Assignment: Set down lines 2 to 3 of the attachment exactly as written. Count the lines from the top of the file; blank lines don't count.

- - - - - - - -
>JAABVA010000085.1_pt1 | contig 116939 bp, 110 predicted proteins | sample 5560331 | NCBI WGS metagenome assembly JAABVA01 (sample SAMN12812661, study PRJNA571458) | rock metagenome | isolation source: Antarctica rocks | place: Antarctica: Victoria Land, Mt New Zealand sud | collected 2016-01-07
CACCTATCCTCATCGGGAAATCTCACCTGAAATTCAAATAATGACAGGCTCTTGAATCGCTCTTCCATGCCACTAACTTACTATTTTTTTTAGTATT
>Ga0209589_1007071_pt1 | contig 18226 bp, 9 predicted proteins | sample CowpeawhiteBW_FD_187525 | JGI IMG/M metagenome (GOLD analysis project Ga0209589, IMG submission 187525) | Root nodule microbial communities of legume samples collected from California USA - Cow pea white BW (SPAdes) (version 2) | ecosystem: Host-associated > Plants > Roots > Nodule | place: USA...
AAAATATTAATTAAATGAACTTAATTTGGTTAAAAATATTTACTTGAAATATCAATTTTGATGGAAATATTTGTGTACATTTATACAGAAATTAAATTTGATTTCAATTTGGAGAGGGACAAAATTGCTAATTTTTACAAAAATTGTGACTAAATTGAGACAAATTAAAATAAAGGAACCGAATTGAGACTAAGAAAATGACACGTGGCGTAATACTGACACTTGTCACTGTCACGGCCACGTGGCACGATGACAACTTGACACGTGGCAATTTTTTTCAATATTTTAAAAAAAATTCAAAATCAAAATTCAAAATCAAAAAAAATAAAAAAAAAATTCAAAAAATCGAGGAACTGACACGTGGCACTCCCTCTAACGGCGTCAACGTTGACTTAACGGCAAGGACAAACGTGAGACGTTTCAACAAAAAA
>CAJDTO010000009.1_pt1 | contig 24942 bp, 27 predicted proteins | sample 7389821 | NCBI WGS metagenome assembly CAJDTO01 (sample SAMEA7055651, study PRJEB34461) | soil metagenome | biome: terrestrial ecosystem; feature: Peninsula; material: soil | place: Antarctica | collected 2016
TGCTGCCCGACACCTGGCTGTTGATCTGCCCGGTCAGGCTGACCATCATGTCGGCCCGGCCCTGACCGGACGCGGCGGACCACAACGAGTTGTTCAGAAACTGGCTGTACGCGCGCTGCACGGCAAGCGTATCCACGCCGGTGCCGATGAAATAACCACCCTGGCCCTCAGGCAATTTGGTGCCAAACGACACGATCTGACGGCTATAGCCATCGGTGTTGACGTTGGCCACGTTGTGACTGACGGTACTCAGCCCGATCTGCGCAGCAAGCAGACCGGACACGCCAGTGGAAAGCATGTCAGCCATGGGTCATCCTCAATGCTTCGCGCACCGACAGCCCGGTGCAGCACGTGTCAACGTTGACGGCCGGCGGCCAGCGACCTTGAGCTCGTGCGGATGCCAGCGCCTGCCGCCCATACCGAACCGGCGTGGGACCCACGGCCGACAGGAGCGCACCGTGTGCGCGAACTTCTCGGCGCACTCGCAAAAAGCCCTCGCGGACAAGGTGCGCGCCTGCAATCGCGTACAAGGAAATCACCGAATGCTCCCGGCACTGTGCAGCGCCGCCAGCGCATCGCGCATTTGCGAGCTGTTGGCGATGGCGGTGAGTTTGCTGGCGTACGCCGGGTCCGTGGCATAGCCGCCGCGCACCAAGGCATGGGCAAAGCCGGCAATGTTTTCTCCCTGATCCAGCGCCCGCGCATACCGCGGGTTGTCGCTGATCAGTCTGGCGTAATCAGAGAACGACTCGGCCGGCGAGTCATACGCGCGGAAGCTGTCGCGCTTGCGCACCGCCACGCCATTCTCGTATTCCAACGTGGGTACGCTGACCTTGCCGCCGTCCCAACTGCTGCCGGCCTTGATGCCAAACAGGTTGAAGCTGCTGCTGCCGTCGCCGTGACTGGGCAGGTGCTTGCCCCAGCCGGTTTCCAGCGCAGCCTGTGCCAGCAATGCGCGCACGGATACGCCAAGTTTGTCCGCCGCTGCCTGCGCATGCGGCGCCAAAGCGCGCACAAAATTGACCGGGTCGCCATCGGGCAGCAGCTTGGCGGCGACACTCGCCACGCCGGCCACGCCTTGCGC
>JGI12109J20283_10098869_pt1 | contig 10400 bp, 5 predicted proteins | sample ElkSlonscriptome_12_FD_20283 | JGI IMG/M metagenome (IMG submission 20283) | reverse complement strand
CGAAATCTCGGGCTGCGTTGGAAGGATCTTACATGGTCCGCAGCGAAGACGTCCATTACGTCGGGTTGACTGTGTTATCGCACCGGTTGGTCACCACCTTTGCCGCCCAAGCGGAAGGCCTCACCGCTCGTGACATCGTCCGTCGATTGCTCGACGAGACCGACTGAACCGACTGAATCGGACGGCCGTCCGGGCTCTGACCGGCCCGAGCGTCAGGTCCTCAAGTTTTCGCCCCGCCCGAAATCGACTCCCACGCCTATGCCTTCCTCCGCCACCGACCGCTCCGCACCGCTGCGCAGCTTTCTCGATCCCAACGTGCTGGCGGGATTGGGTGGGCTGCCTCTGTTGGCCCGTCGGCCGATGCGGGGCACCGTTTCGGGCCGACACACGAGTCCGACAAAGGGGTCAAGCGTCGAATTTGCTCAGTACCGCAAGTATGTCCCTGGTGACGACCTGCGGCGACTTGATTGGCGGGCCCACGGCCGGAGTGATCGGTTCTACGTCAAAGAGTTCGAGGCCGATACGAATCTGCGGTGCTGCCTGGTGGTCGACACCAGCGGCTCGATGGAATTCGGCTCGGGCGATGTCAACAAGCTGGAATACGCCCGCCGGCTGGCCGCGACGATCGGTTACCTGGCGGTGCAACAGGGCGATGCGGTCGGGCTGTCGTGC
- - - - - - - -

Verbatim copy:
CACCTATCCTCATCGGGAAATCTCACCTGAAATTCAAATAATGACAGGCTCTTGAATCGCTCTTCCATGCCACTAACTTACTATTTTTTTTAGTATT
>Ga0209589_1007071_pt1 | contig 18226 bp, 9 predicted proteins | sample CowpeawhiteBW_FD_187525 | JGI IMG/M metagenome (GOLD analysis project Ga0209589, IMG submission 187525) | Root nodule microbial communities of legume samples collected from California USA - Cow pea white BW (SPAdes) (version 2) | ecosystem: Host-associated > Plants > Roots > Nodule | place: USA...